How to Find Emotional Strength & Resilience During COVID-19: Advice from Elizabeth Gilbert, Jack Kornfield, Susan David & Other Experts

There are many roads through the coro­n­avirus cri­sis. One is denial, which only makes things worse. Anoth­er is ser­vice and self-sac­ri­fice, a choice we hon­or in the med­ical pro­fes­sion­als putting their lives at risk every day. For most of us, how­ev­er, the best course of action is non-action—staying home and iso­lat­ing our­selves from oth­ers. Days bleed into weeks, weeks into months. It can seem like life has come to a com­plete halt. It hasn’t, of course. All sorts of things are hap­pen­ing inside us. We don’t know how long this will last; cur­rent cours­es of action don’t bode well. What do we do with the fear, anger, lone­li­ness, grief, and buzzing, ever-present anx­i­ety?

Maybe the first thing to do is to accept that we have those feel­ings and feel them, instead of stuff­ing them down, cov­er­ing them up, or push­ing them onto some­one else. Then we can rec­og­nize we aren’t by any means alone. That’s eas­i­er said than done in quar­an­tine, but psy­chol­o­gists and inspi­ra­tional writ­ers and speak­ers like Eliz­a­beth Gilbert have come togeth­er under the aus­pices of the TED Con­nect series, host­ed by the head of TED Chris Ander­son, to help.

TED, known for show­cas­ing “thinkers and doers [giv­ing] the talk of their lives in 18 min­utes (or less),” has wise­ly rec­og­nized the need to dig much deep­er. Ander­son and head of cura­tion Helen Wal­ters’ con­ver­sa­tion with Gilbert, above, runs a lit­tle over an hour.

As for that cease­less anx­i­ety, Gilbert sug­gests we should all give our­selves “a mea­sure of mer­cy and com­pas­sion.” We might feel like we need per­mis­sion to do so in soci­eties that demand we con­stant­ly jus­ti­fy our exis­tence. But admit­ting vul­ner­a­bil­i­ty is the begin­ning of strength. Then we find con­struc­tive ways for­ward. The kind of resilience we can build in iso­la­tion is the kind that can out­last a cri­sis. Still, it is hard won. As Ander­son says above, in addi­tion to the exter­nal bat­tle we must fight with the virus and our own gov­ern­ments, “there’s this oth­er bat­tle as well, that is prob­a­bly equal­ly as con­se­quen­tial. It’s a bat­tle that’s going on right inside our minds.”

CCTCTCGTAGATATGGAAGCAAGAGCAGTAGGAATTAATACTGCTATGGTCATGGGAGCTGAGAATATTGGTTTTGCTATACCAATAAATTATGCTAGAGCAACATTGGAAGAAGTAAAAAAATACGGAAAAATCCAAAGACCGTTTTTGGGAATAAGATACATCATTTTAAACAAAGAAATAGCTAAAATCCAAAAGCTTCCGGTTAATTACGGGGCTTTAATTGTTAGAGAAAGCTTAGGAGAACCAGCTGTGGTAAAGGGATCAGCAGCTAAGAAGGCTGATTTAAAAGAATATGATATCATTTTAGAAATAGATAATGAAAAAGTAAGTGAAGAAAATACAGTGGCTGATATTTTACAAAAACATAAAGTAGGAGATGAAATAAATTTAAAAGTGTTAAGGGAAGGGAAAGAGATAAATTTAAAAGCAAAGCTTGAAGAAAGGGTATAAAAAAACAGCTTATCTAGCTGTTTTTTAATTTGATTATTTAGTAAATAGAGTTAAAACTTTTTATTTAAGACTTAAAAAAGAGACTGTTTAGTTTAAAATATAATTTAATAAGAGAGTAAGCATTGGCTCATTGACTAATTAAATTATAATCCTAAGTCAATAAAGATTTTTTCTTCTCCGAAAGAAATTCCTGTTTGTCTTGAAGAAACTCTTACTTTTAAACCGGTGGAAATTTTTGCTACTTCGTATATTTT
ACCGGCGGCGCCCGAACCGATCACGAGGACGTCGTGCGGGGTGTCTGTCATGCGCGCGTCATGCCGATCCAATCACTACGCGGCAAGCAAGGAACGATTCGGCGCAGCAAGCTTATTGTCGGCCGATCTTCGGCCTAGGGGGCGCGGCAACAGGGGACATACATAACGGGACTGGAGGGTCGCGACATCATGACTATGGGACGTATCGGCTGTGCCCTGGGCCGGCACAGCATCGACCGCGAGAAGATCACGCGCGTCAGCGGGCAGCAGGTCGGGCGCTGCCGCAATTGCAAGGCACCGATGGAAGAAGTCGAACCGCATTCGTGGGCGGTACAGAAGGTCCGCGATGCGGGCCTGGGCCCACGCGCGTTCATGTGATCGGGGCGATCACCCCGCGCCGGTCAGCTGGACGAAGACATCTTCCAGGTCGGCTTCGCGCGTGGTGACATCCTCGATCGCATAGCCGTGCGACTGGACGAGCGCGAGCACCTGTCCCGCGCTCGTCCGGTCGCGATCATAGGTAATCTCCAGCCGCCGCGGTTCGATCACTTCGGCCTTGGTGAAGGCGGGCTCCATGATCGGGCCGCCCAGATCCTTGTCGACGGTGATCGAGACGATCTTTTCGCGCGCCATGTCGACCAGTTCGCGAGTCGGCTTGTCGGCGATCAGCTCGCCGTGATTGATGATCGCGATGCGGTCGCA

Rather than killing time wait­ing fit­ful­ly for some accept­able form of nor­mal to return, we can build what psy­chol­o­gist Susan David calls “emo­tion­al courage.” In con­ver­sa­tion with TED’s Whit­ney Pen­ning­ton Rogers, above, David reveals that she her­self has good rea­son to fear: her hus­band is a physi­cian. She also under­stands the con­se­quences of a col­lec­tive denial of suf­fer­ing and death. “The cir­cum­stance that we are in now is not some­thing that we asked for, but life is call­ing on every sin­gle one of us to move into the place of wis­dom in our­selves… into the space of wis­dom and for­ti­tude, sol­i­dar­i­ty, com­mu­ni­ty, courage.” We move into that space by rec­og­niz­ing that “life’s beau­ty is insep­a­ra­ble from its fragili­ty.”

Themes of courage and con­nec­tion come up again and again in oth­er TED Con­nects inter­views, such as that above with Rab­bi Lord Jonathan Sacks and below with author Priya Park­er. Else­where on the inter­net, you’ll find sim­i­lar kinds of advice.

On the Tim Fer­ris show, you can hear inter­views with Jack Korn­field on find­ing peace in the pan­dem­ic, Esther Per­el on nav­i­gat­ing rela­tion­ships in quar­an­tine, and Ryan Hol­i­day on using Sto­icism to choose “alive time over dead time.”

Sto­icism has gath­ered a par­tic­u­lar­ly rich store of wis­dom about how to live in cri­sis. In his own med­i­ta­tion on iso­la­tion, Michel de Mon­taigne drew on the Sto­ics in advis­ing read­ers to “reserve a back­shop, whol­ly our own and entire­ly free, where­in to set­tle our true lib­er­ty, our prin­ci­ple soli­tude and retreat…. We have a mind pli­able in itself, that will be com­pa­ny; that has where­with­al to attack and to defend, to receive and to give: let us not then fear in this soli­tude to lan­guish under an uncom­fort­able vacu­ity.” In oth­er words, the road through iso­la­tion, though fraught with painful emo­tions and uncer­tain­ties, can be, if we choose, one of sig­nif­i­cant per­son­al and col­lec­tive growth.

Relat­ed Con­tent:

Free Cours­es on the Coro­n­avirus: What You Need to Know About the Emerg­ing Pan­dem­ic

How Stress Can Change Your Brain: An Ani­mat­ed Intro­duc­tion

An Ani­mat­ed Intro­duc­tion to Sto­icism, the Ancient Greek Phi­los­o­phy That Lets You Lead a Hap­py, Ful­fill­ing Life

Josh Jones is a writer and musi­cian based in Durham, NC. Fol­low him at @jdmagness

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  • Dr T says:

    Eliz­a­beth Gilbert is an author and a celebri­ty with an arts degree. She is not an ‘expert’ in psy­chol­o­gy or stress, and with loads of mis­in­for­ma­tion ped­dling these days it’s prob­a­bly not help­ful to con­flate exper­tise with celebri­ty sta­tus, no?

  • Lonnie says:

    Dr. T,

    I agree. There is no such thing as jour­nal­ism any­more, just click-bait. Most of these so called “writ­ers” believe in quan­ti­ty, not qual­i­ty. Mon­ey is a pri­or­i­ty instead of crafts­man­ship.

  • David says:

    For me, Eliz­a­beth Gilbert is a breath of fresh air. Thank you for post­ing this inter­view.

  • Raimonds says:

    Thank you for shar­ing this.
    Kind Regards,

  • Lsa says:

    I could lis­ten to Jack Korn­field all day. Thank you for this.

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